We watch from the side of the road as a female wolf gorges herself on an elk that her pack killed the previous night. When she leaves, she is so full of meat that her distended belly drags, making it an effort to walk.
The wolf is likely taking food back to the pups at the den, about three kilometres away, explained a Yellowstone National Park ranger, who described the unfolding drama to curious visitors while trying to keep order among cars stopping along a narrow road.
Almost immediately after the female left, a large grey male showed up. He had a more casual attitude, eating for a bit before resting and occasionally getting up to chase away a bold bald eagle eyeing the tasty-looking carcass.
As in most of the United States, wolves were killed and driven from Yellowstone National Park. With an initial shipment from Canada in the mid-1990s, wolves were reintroduced to the park amid much fanfare and controversy over how this would impact surrounding ranches.
Today, there are an estimated 400 wolves in the greater Yellowstone area, centred mostly in the Lamar Valley in the northeastern part of the park. Seeing these wild and elusive creatures tops the wish list of many park visitors.
There’s also a chance to see black bears, grizzlies, elk, pronghorn, white-tailed and mule deer, bighorn sheep and mountain goats, among other critters.
But the wildlife icon of Yellowstone is undoubtedly the bison. They never completely died out here, although they came precariously close. After years of conservation, the few re-maining animals have multiplied to around 4,600. While we’ve watched bison in other parks, this is a completely different experience because of the sheer number we can see at once. Looking over hundreds of bison dotting the broad grasslands of the Lamar Valley is like a glimpse into our pre-settlement past.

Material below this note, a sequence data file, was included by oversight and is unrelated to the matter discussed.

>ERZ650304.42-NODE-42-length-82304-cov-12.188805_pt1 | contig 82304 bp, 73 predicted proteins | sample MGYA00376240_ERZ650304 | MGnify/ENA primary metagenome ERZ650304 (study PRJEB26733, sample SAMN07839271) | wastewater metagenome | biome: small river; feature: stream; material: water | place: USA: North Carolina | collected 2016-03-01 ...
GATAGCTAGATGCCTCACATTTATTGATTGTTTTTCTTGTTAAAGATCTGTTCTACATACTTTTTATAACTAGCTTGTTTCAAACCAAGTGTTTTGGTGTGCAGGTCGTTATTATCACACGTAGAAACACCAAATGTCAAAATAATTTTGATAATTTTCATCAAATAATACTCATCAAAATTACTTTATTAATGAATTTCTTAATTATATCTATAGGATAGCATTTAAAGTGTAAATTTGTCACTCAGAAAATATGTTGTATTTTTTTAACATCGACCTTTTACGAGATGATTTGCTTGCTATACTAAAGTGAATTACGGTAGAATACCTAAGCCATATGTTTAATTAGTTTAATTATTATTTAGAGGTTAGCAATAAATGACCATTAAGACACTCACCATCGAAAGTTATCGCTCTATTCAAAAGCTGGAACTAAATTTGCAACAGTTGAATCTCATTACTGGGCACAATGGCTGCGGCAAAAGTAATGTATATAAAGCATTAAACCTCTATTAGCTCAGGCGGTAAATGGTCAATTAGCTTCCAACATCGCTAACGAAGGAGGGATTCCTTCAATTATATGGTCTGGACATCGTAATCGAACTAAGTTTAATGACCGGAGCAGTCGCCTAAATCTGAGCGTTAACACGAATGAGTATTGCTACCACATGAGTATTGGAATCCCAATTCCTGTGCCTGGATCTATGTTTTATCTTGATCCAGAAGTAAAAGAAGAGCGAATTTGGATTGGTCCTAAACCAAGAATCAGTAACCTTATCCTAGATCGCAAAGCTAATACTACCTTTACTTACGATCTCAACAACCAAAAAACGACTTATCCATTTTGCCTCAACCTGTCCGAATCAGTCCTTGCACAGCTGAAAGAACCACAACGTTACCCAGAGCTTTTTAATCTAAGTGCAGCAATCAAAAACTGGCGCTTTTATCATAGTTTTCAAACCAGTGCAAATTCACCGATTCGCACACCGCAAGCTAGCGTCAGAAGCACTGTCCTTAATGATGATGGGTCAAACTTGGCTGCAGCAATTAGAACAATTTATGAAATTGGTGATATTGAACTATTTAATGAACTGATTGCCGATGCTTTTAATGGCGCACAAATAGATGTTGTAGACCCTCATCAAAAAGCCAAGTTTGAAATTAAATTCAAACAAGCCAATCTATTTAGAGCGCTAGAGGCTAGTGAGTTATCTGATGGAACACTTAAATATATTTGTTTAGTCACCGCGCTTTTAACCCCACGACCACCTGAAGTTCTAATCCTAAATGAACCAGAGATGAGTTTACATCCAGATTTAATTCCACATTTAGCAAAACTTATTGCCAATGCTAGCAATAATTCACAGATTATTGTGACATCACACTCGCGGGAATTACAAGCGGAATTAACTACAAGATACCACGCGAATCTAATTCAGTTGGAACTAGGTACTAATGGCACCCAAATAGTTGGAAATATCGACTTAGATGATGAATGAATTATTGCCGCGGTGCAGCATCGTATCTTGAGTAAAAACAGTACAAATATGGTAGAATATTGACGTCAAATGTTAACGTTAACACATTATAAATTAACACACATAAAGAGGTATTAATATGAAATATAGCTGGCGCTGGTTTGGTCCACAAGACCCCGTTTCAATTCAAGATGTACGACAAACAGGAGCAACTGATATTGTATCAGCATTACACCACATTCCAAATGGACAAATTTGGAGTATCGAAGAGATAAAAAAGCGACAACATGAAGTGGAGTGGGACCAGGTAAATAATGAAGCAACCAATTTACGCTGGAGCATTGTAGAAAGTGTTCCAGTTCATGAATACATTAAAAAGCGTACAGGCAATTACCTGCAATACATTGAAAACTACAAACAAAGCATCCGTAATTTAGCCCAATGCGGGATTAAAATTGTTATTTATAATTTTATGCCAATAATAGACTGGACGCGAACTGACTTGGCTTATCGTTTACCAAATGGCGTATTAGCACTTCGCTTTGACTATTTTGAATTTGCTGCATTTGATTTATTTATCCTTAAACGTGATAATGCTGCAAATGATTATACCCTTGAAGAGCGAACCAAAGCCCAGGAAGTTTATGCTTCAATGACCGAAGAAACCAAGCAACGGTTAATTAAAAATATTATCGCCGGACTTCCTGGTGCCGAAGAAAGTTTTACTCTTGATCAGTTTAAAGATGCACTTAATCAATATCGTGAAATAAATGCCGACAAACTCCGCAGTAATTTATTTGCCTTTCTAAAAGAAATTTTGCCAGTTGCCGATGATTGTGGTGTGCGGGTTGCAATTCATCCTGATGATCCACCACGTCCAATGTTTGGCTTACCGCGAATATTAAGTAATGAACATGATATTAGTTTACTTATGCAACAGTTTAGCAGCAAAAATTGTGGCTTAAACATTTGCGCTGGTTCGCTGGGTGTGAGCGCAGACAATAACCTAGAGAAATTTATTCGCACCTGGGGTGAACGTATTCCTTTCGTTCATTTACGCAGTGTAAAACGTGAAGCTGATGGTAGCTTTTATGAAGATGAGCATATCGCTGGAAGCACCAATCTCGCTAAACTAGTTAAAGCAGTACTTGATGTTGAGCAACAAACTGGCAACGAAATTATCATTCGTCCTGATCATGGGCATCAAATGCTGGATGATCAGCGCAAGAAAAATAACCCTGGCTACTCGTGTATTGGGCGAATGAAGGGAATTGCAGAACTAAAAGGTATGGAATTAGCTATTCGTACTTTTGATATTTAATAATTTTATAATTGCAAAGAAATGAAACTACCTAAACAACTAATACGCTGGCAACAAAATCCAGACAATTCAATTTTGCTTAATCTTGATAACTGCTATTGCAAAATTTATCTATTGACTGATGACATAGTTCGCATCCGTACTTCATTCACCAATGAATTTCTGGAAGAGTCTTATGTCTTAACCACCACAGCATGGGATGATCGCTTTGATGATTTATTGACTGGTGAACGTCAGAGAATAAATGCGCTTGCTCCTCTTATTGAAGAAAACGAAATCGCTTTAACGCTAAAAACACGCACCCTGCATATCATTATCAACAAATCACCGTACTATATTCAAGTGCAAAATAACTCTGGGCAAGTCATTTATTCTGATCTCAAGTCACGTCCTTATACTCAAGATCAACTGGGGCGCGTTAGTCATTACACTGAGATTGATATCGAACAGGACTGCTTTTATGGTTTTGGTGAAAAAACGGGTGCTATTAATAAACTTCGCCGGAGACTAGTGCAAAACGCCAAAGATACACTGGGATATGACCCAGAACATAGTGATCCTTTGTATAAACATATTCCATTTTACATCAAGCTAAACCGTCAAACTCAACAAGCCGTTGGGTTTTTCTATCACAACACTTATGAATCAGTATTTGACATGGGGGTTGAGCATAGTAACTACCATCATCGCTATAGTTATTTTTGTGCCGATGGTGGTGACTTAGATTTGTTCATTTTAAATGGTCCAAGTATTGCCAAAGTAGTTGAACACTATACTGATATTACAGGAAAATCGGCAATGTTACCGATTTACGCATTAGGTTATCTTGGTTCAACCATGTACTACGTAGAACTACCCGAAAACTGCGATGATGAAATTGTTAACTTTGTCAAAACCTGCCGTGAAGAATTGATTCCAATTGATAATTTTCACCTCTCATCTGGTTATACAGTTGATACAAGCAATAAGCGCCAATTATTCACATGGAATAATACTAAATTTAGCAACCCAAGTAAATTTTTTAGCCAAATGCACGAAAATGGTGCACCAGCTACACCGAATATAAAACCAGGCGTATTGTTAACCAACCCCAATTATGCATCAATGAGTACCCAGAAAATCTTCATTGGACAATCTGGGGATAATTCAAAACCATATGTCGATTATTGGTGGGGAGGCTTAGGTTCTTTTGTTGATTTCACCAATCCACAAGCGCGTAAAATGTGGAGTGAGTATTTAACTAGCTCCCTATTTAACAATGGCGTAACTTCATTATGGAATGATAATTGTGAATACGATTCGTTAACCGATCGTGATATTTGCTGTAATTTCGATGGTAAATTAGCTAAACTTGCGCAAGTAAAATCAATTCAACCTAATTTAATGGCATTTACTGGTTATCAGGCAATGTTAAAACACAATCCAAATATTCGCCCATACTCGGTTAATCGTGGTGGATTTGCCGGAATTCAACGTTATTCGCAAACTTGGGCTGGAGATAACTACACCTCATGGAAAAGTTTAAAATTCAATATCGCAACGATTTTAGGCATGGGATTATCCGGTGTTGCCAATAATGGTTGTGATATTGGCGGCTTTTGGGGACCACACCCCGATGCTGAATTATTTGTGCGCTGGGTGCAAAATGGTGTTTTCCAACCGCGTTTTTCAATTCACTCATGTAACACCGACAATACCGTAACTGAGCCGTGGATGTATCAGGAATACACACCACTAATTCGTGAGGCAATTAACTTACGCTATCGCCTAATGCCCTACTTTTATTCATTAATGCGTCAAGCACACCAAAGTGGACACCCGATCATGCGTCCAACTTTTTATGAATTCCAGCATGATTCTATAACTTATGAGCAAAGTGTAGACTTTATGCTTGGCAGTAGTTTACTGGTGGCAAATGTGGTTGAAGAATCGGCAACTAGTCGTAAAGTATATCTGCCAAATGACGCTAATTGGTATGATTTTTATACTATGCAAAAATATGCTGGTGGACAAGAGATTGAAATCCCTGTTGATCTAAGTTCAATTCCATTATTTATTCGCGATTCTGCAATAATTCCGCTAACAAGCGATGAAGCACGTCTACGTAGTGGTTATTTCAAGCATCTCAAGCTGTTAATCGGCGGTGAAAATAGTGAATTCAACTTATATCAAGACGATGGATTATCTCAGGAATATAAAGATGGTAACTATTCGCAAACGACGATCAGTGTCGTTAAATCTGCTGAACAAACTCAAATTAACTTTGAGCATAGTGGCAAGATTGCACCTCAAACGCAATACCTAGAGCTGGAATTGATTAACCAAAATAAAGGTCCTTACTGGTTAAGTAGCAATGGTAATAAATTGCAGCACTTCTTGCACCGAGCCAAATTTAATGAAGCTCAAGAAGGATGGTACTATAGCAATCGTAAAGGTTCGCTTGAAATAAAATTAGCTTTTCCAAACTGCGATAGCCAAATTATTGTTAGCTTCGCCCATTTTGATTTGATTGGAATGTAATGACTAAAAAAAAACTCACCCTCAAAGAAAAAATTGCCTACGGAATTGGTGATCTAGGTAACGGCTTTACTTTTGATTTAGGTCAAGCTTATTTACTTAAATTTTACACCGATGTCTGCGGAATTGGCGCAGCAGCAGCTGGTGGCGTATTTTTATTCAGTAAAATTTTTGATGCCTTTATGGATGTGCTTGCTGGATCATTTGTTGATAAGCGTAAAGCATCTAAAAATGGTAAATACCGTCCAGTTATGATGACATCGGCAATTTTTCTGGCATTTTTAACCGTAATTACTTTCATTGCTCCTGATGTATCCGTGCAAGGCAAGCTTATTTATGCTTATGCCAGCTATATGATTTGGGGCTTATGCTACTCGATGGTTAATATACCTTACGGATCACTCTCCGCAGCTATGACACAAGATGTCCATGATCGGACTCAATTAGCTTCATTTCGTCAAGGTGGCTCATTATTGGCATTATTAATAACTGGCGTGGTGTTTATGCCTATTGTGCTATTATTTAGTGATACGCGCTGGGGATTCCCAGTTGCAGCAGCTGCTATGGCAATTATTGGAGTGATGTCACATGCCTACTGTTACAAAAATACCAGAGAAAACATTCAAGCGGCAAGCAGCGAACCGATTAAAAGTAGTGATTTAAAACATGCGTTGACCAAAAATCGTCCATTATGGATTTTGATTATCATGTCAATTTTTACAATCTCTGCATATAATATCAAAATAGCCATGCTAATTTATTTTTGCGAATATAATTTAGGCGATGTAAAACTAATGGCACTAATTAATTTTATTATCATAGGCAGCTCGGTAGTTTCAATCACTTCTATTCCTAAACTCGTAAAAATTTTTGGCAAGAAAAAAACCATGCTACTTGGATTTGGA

Yellowstone’s appeal is a combination of wildlife, stunning mountain scenery and unique thermal features.
Gazing over the Grand Canyon of the Yellowstone alone makes the trip worthwhile. Precipitous multi-coloured slopes frame impressive waterfalls, one of which is almost twice the height of Niagara.
Yellowstone’s main purpose is to protect half of the world’s hydrothermal features, the myriad of spewing geysers, steaming fumaroles, boiling mudpots and kaleidoscopic pools.
Old Faithful is the most famous geyser by far, shooting boiling water 40 metres into the air every 60 to 90 minutes or so. Staff can predict eruptions at a surprising number of other geysers with reasonable accuracy.
What impresses us most are the colours of the thermal pools, from unreal baby blues to deep green, florescent orange and often a hodge-podge of every imaginable shade.
Our favourite is Morning Glory Pool, a short hike from Old Faithful, where it seems that a gigantic blood-shot eye peers out from the centre of the Earth.
Other must-sees include Grand Prismatic Spring, the largest hot spring in the park at more than 110 metres in diameter and about 35 metres deep, and the Black Pool, which was once a much darker shade than its current azure blue.
Since this area is in a constant state of flux, colours, shapes and temperatures of many features change with the Earth’s rhythms.
Since Yellowstone is immensely popular, be prepared for lots of people and traffic throughout the short summer season.
During our early June visit, every campground was filled every day, usually well before noon. Roughly half of the camp sites can be reserved and are often completely booked well in advance. The other half are first come, first serve.
To secure a site in another campground in a different part of the park, we had to arrive first thing in the morning.
For more details, see the park website at www.nps.gov/yell.
Arlene and Robin Karpan are well-travelled writers based in Saskatoon. Contact: firstname.lastname@example.org.